“Information sharing like that which occurred under the program represents the most critical line of defense in managing and mitigating cyber risk today,” Clancy said. “GISF drove innovative new initiatives in the industry and helped reshape the sector’s approach to assessing cyber espionage risks while prompting pilot firms, including DTCC, to revise best practices for managing threat information. It also spurred financial institutions to make significant additional investments in threat mitigation and detection capabilities that otherwise could not have been easily justified due the lack of understanding of the risk to the sector.”

Clancy added that while GISF was successful in many aspects, it should be expanded to include a broader group of financial institutions because the pilot program’s reach and impact were too limited and did not scale to the depth and breadth of the sector.

“Information sharing today occurs at human speed while cyber-threats occur at wire speed,” Clancy said. “Now more than ever, an investment in standards, protocols and methods for the industry to rapidly share and consume threat and observable data is needed.”

DTCC

Press Release

BM

What do you think?

   Use "anonymous" as my name    |   Alert me via email on new comments   |   
Banner
Today's Exclusives Today's Other Voices More Exclusives
Previous Opalesque Exclusives                                  
More Other Voices
Previous Other Voices                                               
Access Alternative Market Briefing
  • Top Forwarded
  • Top Tracked
  • Top Searched
  1. …And Finally – Flight attendant has passengers rolling in aisle[more]

    From Orange.co.uk: A video of a US flight attendant turning her safety talk into a comedy routine is proving a huge hit online. More than five million people have watched the clip of Marty Cobb which has her passengers rolling with laughter on a Southwest Airlines flight to Salt Lake City.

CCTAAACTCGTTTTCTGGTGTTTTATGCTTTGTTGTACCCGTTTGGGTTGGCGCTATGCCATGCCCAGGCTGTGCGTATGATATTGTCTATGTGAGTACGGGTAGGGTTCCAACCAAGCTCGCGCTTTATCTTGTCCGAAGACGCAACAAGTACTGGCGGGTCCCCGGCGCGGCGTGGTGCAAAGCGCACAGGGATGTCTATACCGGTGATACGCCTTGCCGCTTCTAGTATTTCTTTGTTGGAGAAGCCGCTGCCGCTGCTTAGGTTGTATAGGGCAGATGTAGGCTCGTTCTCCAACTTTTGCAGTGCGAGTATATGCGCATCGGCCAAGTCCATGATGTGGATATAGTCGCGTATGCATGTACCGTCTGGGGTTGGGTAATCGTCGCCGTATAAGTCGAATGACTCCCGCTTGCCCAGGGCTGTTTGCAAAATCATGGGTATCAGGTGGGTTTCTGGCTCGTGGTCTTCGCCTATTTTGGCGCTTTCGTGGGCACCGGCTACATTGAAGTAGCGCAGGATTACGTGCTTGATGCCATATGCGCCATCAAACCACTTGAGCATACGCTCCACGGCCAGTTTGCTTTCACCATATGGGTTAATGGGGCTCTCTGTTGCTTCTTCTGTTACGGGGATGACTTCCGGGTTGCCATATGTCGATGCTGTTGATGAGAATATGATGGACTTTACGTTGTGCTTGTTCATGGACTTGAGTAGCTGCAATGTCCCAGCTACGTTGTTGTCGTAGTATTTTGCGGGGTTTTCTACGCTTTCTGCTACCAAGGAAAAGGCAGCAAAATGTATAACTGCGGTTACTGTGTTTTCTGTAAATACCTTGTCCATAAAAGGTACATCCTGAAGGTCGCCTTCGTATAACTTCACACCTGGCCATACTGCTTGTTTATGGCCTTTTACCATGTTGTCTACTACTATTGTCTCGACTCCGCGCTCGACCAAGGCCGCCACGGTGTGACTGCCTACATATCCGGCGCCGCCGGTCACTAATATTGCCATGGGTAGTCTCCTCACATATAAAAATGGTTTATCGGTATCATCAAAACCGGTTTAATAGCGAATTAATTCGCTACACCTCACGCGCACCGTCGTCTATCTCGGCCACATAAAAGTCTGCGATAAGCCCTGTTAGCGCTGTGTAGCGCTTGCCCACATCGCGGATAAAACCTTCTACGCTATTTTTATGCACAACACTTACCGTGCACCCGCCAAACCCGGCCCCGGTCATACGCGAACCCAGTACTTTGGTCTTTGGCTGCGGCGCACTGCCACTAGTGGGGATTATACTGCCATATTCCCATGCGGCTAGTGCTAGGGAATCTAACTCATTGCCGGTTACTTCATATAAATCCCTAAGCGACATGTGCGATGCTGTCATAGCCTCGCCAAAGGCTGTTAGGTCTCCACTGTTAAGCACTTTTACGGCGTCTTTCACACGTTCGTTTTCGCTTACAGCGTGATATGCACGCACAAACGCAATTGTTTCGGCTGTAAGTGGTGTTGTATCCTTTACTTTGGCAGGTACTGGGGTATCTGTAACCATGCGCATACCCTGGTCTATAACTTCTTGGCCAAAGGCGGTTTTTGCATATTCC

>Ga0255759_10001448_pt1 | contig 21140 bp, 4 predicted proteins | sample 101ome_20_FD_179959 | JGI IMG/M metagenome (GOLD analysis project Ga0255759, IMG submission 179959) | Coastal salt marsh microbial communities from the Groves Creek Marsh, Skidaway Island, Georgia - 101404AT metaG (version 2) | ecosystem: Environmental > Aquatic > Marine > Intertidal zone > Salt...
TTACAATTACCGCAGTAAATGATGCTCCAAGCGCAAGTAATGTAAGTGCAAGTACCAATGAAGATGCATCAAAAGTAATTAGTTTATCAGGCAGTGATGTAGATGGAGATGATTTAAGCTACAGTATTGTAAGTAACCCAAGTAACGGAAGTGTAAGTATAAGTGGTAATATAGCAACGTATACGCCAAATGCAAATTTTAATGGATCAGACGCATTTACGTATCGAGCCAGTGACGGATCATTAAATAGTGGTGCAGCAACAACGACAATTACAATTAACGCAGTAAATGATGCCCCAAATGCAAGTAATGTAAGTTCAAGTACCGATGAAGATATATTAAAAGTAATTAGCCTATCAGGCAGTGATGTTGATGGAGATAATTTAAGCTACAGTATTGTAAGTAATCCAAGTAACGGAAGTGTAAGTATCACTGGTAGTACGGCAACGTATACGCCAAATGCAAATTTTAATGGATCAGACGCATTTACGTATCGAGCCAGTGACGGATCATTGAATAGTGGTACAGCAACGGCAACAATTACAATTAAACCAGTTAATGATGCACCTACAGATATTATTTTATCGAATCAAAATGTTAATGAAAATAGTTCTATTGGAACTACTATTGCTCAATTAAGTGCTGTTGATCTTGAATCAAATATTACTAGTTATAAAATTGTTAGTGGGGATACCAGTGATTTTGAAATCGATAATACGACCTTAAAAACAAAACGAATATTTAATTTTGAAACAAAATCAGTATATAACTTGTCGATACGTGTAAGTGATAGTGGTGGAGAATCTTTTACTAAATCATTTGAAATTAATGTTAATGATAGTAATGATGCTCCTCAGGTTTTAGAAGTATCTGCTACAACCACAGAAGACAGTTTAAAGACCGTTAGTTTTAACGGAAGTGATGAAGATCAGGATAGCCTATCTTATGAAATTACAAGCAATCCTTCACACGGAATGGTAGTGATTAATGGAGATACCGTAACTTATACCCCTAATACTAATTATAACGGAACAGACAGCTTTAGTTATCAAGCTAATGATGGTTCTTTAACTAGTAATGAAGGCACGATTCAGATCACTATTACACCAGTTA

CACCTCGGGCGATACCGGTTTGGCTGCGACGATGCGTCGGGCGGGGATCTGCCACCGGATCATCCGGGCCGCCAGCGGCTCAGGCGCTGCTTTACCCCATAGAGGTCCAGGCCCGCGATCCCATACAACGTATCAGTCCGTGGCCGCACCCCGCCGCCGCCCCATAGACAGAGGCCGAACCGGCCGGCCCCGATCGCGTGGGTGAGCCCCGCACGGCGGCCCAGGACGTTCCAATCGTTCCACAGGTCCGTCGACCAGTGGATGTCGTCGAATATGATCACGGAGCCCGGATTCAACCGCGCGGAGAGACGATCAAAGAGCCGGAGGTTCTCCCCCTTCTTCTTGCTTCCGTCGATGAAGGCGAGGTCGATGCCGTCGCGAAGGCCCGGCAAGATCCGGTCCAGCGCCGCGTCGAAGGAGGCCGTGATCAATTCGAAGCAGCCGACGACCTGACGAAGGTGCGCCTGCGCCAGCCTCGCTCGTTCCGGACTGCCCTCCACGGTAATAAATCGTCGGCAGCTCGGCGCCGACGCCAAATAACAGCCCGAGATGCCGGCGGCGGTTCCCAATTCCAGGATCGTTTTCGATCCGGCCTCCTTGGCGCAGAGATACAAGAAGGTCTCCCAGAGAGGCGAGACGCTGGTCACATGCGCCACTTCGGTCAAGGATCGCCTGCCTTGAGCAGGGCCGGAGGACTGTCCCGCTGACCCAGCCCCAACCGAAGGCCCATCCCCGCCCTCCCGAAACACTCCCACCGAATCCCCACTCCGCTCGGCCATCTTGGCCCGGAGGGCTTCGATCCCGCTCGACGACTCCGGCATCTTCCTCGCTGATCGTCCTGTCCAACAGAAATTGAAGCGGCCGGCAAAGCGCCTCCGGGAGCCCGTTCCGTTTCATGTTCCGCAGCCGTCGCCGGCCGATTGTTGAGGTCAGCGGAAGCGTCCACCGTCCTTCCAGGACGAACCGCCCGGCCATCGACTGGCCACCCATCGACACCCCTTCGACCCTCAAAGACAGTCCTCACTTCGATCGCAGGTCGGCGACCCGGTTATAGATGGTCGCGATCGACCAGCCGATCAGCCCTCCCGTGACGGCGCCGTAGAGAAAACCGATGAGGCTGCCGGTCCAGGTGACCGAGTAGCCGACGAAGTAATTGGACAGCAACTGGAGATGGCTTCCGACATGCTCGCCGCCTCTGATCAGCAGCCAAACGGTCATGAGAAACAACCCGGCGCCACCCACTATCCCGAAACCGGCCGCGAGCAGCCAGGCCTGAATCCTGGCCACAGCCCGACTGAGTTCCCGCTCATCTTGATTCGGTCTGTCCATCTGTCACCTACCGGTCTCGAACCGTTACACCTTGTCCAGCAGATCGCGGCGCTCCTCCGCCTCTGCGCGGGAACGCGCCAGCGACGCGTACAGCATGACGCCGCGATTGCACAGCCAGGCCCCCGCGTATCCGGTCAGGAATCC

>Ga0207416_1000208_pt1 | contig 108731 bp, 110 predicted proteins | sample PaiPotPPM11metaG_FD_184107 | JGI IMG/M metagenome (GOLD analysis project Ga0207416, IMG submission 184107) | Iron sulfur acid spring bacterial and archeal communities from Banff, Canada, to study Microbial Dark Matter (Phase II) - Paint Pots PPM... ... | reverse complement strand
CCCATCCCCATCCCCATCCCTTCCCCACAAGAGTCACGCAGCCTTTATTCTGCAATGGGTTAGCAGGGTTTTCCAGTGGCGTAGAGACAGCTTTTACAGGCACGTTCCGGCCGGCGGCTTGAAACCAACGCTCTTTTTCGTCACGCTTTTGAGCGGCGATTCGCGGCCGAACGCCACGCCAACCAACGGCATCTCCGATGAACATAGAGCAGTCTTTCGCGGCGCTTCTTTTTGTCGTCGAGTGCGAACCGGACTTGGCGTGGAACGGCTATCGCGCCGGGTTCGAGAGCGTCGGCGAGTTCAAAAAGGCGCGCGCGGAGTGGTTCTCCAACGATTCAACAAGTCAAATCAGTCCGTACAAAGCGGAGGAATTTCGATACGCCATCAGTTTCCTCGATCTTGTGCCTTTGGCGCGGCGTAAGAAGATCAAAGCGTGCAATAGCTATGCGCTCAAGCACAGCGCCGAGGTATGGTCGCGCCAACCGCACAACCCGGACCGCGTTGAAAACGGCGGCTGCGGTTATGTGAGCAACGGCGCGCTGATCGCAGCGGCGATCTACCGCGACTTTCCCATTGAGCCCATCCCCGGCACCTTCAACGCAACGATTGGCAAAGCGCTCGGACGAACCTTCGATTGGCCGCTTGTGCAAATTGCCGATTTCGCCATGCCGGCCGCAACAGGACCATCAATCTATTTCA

2. Niche Investing – Wealthy investors flock to fine art funds[more]

    From Clickorlando.com: Wealthy investors looking to diversify beyond stocks and bonds are now turning to an unusual money-making vehicle -- the art investment fund. The name says it all: These funds invest in fine art and seek returns by acquiring and selling high-end pieces for profit. Growth

  3. University of Michigan allocates $242m to six managers[more]

    From PIonline.com: University of Michigan, Ann Arbor, invested or committed a total of $242 million to one traditional equity manager and five alternative investment funds from its $9 billion endowment. University regents approved the hire of Mittleman Investment Management to run $35 million in act

  4. Performance – Odey flagship hedge fund suffers brutal March as shorts rise, Blackstone first-quarter profit rises 30% on higher fees[more]

    Odey flagship hedge fund suffers brutal March as shorts rise From Valuewalk.com: The tide has turned for the worse for one of Europe’s best performing hedge funds. Crispin Odey’s flagship hedge fund, Odey European has suffered a 4.63% decline for the year after slipping 7.2% in March, ac

  5. Agecroft Partners estimates 90% of hedge funds using social media[more]

    The use of social media has increased significantly within the hedge fund industry over the past couple of years. Social media is broadly used by investors as part of their due diligence process on hedge funds, by service providers in their sales efforts to hedge funds, and by hedge funds to enhance